About that Preemie Life

My Preemie Baby born 3 months early

Born at 2lbs – with a brain bleed (intraventricular brain hemorrhage stages III and IV), but he’s 5 now and thriving. My skinny, active and goofy boy is thriving. Other than being underweight – he is doing well in a rigorous Kindergarten class and is leaving Lego for me to step on like kiddos do. I can finally exhale…  I can work on regulating my sleep again. Of course, there’s always going to be a certain level of ‘mom worry’ that will forever loom no matter what, but my son is no longer seeing a team of 5 physicians and 2 clinicians to ensure that he’s on track.

He’s no longer catching every little sickness at every turn. Now, a runny nose can be just that and doesn’t turn into a 14 day cold with weight loss and sleepless nights. A runny nose is just that – a runny nose. Oddly enough, remembering the tough times is becoming harder, but I’m not sure how we did it. Preemie parents. Juggling work, grad school, and afternoons and evenings in the hospital. Seeing your tiny baby poked, prodded – eyes horrifically pried open with metal devices for thorough inspection to prevent ROP-induced blindness (Stevie Wonder was a preemie too – undetected ROP caused his blindness). Seeing them choke because they have to master swallowing and breathing simultaneously. Missing out on most events because your baby is regaining his strength from being ill for so long.

He’s healthy and the light of my life!

And the Wall Comes Tumbling Down

Relationships crumble. Self esteem dwindles. Lots of tears. Hits to career development. I let the Preemie Life define me for so long. I didn’t have a choice really. I lost myself in it all. It took me quite a while to remember what I even liked to do. It was all around caring for my son, and it became a bit of a prison. I used to enjoy being fashionable and doing my hair. That turned into wearing old marathon and alumni t-shirts with baseball caps. I didn’t recognize myself, and I was glad my son was well, but I was sad. Very sad. I hadn’t taken time to do much for me. Even the grad school studies and change in career was mainly for my son. I had forgotten what fun meant for Aryeonne. Come to think of it, I needed counseling and a support group postpartum.  Read here for support info for preemie parents: https://grahamsfoundation.org/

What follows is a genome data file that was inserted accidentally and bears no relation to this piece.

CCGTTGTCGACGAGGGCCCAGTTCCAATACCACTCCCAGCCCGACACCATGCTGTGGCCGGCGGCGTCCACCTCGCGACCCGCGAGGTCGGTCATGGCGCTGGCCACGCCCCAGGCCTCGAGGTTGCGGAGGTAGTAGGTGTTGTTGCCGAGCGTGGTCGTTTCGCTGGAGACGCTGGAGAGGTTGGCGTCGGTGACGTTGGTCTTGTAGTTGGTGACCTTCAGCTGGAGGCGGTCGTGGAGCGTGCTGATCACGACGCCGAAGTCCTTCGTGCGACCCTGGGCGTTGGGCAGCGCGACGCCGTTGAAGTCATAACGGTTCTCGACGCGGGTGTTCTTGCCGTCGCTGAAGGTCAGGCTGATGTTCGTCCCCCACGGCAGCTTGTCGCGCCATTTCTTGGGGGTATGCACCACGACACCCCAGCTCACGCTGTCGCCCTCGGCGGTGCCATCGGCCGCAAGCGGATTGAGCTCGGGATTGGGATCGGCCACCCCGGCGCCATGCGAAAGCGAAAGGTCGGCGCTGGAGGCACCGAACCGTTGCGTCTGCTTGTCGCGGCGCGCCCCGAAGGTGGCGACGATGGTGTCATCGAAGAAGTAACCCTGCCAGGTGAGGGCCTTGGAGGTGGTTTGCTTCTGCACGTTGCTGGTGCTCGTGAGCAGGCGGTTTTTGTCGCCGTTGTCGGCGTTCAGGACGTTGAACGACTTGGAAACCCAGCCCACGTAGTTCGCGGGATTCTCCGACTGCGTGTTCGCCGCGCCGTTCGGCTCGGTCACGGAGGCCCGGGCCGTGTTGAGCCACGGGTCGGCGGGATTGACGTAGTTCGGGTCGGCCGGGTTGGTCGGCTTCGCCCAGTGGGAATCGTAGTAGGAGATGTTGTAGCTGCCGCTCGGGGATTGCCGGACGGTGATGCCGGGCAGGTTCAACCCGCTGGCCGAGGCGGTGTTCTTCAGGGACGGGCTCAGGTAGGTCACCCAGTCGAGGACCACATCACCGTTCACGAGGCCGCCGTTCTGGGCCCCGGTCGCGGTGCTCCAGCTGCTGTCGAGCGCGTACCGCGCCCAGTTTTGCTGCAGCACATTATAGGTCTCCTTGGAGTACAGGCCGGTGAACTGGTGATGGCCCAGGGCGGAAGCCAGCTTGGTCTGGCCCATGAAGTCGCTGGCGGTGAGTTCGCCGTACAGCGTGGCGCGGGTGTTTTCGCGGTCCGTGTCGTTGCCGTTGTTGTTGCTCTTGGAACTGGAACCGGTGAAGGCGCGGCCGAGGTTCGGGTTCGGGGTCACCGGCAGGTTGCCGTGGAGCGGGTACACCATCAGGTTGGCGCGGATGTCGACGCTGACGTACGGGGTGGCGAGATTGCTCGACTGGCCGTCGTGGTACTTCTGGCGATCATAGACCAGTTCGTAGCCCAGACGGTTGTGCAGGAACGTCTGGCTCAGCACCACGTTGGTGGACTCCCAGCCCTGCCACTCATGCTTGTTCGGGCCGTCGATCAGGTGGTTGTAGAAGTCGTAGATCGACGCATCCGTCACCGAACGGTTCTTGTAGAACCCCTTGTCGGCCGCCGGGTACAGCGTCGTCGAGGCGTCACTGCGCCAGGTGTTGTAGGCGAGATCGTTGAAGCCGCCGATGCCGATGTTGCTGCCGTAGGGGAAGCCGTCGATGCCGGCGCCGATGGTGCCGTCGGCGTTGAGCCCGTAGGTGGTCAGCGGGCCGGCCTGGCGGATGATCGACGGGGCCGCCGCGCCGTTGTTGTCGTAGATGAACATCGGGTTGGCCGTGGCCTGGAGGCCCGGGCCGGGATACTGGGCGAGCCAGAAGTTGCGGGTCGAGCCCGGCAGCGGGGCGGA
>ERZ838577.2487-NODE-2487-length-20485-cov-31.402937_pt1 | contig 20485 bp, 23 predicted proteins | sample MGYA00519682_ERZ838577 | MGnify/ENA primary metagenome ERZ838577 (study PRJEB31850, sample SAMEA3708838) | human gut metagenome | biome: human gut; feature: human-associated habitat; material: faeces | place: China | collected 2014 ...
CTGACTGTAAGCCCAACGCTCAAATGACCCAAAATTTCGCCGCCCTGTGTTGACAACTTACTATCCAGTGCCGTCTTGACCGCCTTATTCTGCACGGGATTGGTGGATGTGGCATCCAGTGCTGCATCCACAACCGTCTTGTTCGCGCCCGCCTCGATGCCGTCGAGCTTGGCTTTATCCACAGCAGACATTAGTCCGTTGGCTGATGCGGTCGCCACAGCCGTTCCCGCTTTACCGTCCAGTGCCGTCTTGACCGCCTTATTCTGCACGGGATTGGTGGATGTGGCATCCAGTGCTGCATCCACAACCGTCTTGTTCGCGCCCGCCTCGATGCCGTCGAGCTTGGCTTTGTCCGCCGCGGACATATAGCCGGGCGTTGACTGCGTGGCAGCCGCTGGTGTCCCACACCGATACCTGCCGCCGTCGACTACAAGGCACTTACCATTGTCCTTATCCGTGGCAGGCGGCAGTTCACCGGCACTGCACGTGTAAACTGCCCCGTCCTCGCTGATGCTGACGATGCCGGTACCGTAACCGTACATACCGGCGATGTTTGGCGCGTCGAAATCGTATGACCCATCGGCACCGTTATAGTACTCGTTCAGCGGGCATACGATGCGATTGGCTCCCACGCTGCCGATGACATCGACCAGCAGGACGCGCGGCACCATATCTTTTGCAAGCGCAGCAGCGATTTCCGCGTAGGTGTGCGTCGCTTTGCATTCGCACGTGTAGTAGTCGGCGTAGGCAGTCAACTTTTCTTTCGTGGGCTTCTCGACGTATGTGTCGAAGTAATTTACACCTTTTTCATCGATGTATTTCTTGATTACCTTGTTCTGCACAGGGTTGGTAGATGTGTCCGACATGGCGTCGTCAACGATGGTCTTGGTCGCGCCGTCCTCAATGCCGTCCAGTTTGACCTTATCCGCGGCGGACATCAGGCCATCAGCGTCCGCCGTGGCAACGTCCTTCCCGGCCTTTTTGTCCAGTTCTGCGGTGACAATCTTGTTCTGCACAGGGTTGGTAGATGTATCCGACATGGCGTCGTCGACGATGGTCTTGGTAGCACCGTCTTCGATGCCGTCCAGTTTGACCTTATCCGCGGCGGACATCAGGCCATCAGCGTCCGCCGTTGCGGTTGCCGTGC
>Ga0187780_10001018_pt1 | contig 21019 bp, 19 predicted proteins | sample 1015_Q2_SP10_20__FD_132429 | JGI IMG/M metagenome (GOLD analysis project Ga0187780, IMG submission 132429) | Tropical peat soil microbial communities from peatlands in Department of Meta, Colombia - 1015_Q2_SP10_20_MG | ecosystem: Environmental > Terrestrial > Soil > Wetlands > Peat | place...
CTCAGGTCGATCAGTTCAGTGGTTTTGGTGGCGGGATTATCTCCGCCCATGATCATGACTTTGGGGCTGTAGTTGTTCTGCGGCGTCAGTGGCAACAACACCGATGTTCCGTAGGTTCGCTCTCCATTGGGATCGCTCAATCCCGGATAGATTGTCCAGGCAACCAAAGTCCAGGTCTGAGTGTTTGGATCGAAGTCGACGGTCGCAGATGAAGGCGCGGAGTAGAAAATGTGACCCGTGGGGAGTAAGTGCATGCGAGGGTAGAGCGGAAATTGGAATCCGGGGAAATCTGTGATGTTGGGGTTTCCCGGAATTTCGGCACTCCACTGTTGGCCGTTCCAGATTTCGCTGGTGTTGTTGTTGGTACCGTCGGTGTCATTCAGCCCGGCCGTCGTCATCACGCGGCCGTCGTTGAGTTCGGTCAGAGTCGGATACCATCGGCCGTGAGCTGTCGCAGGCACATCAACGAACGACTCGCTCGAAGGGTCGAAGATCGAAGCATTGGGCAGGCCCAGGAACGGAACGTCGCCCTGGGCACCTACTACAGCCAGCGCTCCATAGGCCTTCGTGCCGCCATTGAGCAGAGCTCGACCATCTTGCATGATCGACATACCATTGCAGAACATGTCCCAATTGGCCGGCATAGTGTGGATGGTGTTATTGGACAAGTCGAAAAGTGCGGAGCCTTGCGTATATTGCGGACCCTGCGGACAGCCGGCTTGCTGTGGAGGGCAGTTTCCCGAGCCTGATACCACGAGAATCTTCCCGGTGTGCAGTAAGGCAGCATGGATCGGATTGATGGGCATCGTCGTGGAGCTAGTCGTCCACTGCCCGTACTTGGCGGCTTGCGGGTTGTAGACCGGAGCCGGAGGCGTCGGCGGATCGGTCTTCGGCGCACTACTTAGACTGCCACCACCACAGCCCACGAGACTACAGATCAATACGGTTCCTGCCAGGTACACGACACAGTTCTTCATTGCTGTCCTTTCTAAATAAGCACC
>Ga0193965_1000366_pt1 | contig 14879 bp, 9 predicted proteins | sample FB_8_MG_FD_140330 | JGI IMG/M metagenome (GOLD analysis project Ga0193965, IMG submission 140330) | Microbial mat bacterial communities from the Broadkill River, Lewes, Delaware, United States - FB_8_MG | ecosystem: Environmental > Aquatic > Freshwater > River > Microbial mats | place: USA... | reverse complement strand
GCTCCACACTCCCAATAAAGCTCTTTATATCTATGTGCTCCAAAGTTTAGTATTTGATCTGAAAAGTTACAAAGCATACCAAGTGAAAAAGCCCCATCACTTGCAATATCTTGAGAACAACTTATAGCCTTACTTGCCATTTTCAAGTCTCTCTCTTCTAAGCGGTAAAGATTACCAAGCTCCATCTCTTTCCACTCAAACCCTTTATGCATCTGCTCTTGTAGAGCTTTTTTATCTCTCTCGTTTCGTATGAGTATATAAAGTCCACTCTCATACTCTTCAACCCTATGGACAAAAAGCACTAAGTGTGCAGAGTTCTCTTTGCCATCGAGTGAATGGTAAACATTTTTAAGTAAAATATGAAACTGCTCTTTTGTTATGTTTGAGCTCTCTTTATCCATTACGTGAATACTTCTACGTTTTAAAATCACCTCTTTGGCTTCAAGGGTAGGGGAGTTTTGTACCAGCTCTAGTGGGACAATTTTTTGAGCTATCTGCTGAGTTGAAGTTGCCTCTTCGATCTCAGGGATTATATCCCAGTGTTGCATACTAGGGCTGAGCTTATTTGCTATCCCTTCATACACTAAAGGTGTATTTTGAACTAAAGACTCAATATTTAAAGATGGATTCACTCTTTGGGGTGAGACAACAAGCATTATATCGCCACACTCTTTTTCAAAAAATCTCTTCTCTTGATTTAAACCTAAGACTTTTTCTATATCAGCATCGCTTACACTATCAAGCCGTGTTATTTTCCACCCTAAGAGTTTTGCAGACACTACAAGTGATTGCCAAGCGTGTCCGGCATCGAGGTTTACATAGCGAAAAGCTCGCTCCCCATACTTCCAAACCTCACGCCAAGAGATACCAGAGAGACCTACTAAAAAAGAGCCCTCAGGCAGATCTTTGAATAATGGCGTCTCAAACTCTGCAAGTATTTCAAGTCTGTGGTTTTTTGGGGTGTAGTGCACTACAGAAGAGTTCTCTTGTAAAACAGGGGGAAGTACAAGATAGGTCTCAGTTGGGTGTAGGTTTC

Journey To Find Myself Again

Transitioning back to myself took a couple of years. I was frightened, mainly because many of the people in my industry were younger and children/parenting wasn’t a part of their existences yet. When I started back working, I kept to myself. No one knew my age or that I was a parent. This is a reminder to those who have their own preemie story or any traumatic event that causes you to lose yourself, that it’s okay to ask for help. Don’t be ashamed to ask someone to take on your responsibility for a bit so you can watch your favorite show or listen to an audiobook until you fall asleep. Self care/love is underrated. If it doesn’t happen, you will undo all that you’ve worked for with deteriorating health and broken relationships.

Annnnnd I’m back!

It took me far too long to realize this, but better late than never, right? I’ve since begun to exercise, track my calories, meal plan, found a job that resonates with my beliefs, found a new tribe and reconnected with my old one, found a new love and started this blog. If I can do it, you can too. We all need to be reminded that it’s not selfish, especially those of us who still carry the guilt from that Preemie Life, here are integral steps/ways to begin your self-love journey: https://www.psychologytoday.com/us/blog/get-hardy/201203/seven-step-prescription-self-love

Be sure to read about my childbirth experience here: https://amotherthingcoming.com/2019/04/04/my-birth-story-hellps/

We support March of Dimes. Join our team – march and/or donate: https://www.marchforbabies.org/sollylevi

Written by Aryeonne Johnson